The studio of Brooklyn-based ceramicist Helen Levi is perched above, of all things, a mouse trap factory. When a certain machine in the Sunset Park warehouse is switched on downstairs, a consistent melodic thumping sound can be heard throughout the building. Visitors joke about her neighbors playing house music, “when, really, it’s the glue traps,” she quips. With the help of designers Chen and Kai (and her dog Billy), Levi set up this 250-square-foot workspace a year and a half ago in a carved-out corner of the markers’ larger studio. Levi worked in a communal space before arriving at this location, and she desperately needed to spread out. She aimed to create as much storage as possible without feeling cluttered, and she lines the vertical height of the room with tall shelving units to get the most out of each wall. The huge industrial windows maintain a bright, open quality even as the metal racks reach capacity.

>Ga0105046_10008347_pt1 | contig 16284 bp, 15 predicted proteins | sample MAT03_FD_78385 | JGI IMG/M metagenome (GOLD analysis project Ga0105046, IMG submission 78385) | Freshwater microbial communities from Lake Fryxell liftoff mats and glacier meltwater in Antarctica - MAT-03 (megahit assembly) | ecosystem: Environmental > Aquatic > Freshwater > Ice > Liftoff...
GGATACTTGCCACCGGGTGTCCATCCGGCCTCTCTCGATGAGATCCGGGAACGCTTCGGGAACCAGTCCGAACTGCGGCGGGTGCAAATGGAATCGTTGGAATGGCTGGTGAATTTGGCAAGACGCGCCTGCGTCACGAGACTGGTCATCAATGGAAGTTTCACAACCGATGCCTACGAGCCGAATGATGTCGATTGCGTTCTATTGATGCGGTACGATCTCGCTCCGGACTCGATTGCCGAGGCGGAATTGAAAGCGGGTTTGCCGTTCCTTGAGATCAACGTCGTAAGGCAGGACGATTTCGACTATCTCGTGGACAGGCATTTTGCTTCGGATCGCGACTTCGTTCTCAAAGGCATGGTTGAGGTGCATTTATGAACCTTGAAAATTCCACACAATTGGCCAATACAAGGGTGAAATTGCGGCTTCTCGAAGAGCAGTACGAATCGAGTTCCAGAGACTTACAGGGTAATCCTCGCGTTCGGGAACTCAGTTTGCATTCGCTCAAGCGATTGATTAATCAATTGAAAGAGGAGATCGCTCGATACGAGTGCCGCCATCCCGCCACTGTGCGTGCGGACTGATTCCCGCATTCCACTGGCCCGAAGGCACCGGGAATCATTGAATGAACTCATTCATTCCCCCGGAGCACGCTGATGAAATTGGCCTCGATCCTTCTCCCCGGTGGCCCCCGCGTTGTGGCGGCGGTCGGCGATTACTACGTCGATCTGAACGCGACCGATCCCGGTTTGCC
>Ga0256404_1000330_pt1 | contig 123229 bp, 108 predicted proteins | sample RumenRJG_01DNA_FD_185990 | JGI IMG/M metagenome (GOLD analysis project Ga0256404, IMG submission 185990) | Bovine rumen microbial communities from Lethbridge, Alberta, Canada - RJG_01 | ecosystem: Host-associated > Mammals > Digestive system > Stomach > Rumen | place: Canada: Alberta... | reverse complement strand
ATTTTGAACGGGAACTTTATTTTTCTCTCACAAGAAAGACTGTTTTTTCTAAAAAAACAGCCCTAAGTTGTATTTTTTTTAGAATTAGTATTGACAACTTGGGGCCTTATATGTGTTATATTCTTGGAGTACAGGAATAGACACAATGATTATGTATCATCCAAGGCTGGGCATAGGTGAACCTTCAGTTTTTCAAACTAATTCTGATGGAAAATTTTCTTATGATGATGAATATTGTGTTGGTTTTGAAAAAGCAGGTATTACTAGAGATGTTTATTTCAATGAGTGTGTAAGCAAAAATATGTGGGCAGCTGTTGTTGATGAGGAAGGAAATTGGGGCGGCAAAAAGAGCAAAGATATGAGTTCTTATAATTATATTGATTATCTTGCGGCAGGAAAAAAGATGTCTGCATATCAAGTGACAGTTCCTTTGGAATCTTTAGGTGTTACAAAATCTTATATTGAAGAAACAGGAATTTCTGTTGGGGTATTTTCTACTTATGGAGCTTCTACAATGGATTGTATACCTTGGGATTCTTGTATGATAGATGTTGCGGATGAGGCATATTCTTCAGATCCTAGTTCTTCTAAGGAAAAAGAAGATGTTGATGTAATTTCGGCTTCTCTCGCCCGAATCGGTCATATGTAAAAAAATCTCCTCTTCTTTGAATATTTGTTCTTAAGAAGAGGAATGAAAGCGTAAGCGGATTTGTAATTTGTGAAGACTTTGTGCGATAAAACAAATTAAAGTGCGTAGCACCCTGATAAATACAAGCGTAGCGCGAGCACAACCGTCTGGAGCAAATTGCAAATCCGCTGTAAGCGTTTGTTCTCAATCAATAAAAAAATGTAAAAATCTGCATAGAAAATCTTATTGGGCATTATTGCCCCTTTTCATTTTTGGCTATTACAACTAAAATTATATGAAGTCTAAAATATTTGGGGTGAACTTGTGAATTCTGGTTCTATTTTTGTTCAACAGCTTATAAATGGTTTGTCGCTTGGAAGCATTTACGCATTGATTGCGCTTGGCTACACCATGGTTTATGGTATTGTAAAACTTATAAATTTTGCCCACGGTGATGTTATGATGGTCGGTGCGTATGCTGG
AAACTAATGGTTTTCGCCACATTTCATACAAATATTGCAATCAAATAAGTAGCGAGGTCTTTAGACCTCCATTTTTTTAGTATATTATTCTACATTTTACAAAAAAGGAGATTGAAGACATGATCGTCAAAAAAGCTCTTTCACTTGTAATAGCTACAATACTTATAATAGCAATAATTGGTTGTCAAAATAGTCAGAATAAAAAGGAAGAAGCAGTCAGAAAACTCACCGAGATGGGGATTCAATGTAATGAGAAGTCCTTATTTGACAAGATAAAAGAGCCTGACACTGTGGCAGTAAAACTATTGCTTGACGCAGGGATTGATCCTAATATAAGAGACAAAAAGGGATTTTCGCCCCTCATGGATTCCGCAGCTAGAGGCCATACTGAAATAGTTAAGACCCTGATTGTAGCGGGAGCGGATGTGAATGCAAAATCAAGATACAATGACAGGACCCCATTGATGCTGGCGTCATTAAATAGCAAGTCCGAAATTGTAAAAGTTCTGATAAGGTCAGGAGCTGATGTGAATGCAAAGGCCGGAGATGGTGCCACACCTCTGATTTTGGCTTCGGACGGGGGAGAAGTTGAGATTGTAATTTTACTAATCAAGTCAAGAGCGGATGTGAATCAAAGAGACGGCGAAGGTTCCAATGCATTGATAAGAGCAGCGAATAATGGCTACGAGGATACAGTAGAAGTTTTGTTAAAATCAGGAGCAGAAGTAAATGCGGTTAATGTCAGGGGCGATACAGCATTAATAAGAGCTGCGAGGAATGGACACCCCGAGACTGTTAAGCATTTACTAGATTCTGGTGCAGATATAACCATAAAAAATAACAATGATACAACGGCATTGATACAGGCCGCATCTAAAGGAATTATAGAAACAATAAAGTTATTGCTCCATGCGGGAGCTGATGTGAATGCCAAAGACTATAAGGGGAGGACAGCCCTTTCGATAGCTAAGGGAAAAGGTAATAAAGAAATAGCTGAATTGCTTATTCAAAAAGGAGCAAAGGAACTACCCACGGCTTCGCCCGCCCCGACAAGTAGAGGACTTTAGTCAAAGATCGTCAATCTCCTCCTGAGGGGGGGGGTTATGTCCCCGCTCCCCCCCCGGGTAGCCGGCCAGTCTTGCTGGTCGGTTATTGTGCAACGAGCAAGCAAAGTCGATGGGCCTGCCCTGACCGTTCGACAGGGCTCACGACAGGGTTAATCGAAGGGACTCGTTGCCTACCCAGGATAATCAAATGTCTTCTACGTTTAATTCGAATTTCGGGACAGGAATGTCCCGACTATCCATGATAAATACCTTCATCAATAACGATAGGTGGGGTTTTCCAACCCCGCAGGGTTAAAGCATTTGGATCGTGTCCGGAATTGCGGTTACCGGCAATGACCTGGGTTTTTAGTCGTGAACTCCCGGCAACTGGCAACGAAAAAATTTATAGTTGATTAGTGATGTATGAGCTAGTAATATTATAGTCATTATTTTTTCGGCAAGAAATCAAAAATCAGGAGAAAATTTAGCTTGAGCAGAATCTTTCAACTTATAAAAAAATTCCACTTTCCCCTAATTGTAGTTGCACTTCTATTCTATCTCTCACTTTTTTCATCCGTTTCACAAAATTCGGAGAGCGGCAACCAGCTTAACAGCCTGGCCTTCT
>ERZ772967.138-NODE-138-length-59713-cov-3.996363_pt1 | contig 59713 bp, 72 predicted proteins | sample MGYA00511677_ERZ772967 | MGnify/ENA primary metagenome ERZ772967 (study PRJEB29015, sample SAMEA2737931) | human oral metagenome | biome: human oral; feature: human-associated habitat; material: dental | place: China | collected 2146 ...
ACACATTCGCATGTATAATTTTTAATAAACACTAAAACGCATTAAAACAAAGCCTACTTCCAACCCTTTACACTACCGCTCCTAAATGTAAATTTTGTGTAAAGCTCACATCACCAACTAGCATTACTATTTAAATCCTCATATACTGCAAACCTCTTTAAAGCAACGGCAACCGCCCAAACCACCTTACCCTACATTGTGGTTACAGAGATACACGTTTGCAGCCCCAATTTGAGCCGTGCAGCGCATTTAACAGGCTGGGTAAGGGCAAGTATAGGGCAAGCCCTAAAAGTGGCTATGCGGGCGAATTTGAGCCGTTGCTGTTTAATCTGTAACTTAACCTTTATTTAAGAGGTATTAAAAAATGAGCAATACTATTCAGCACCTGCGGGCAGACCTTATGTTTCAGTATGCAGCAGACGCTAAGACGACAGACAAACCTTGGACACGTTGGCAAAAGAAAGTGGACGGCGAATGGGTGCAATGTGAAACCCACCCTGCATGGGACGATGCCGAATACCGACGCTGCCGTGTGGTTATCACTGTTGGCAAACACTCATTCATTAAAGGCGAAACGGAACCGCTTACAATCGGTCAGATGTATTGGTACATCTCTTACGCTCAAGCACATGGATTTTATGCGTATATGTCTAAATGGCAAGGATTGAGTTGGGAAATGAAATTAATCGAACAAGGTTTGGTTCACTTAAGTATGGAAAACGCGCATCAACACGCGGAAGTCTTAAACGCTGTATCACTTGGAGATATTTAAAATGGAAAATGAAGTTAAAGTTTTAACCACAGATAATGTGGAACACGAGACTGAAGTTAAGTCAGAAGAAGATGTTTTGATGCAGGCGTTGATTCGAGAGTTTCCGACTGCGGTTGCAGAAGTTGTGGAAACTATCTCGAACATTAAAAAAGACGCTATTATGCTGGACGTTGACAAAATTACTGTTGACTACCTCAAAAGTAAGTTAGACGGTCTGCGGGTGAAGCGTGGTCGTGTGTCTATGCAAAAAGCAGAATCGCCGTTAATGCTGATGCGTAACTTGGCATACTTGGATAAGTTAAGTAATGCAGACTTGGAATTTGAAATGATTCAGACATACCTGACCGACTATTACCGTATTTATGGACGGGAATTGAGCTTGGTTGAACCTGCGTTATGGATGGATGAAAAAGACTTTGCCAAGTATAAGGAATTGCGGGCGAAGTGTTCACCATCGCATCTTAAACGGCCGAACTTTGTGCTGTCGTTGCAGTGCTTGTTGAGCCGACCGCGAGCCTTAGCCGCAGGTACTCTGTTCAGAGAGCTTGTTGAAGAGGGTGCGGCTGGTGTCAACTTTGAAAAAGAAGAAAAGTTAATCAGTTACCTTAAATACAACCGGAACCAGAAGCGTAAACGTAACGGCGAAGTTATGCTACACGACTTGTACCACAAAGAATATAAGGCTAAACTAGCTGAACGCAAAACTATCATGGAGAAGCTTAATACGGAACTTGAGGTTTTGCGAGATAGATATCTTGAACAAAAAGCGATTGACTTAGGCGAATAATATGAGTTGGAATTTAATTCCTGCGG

Despite its small square-footage relative to the amount of production it puts out, Levi is happy with her studio as it is today, though she anticipates a time when continuing to grow her business will require more. Until that day comes, Levi loves having a workroom that belongs only to her, where she can leave a mess if she doesn’t feel like cleaning up (which she admits is often). She also appreciates the ample sunlight, even if a mostly-glass facade offers minimal insulation from extreme hot or cold temperatures. Not even the mouse trap soundtrack below can harsh this vibe. —Annie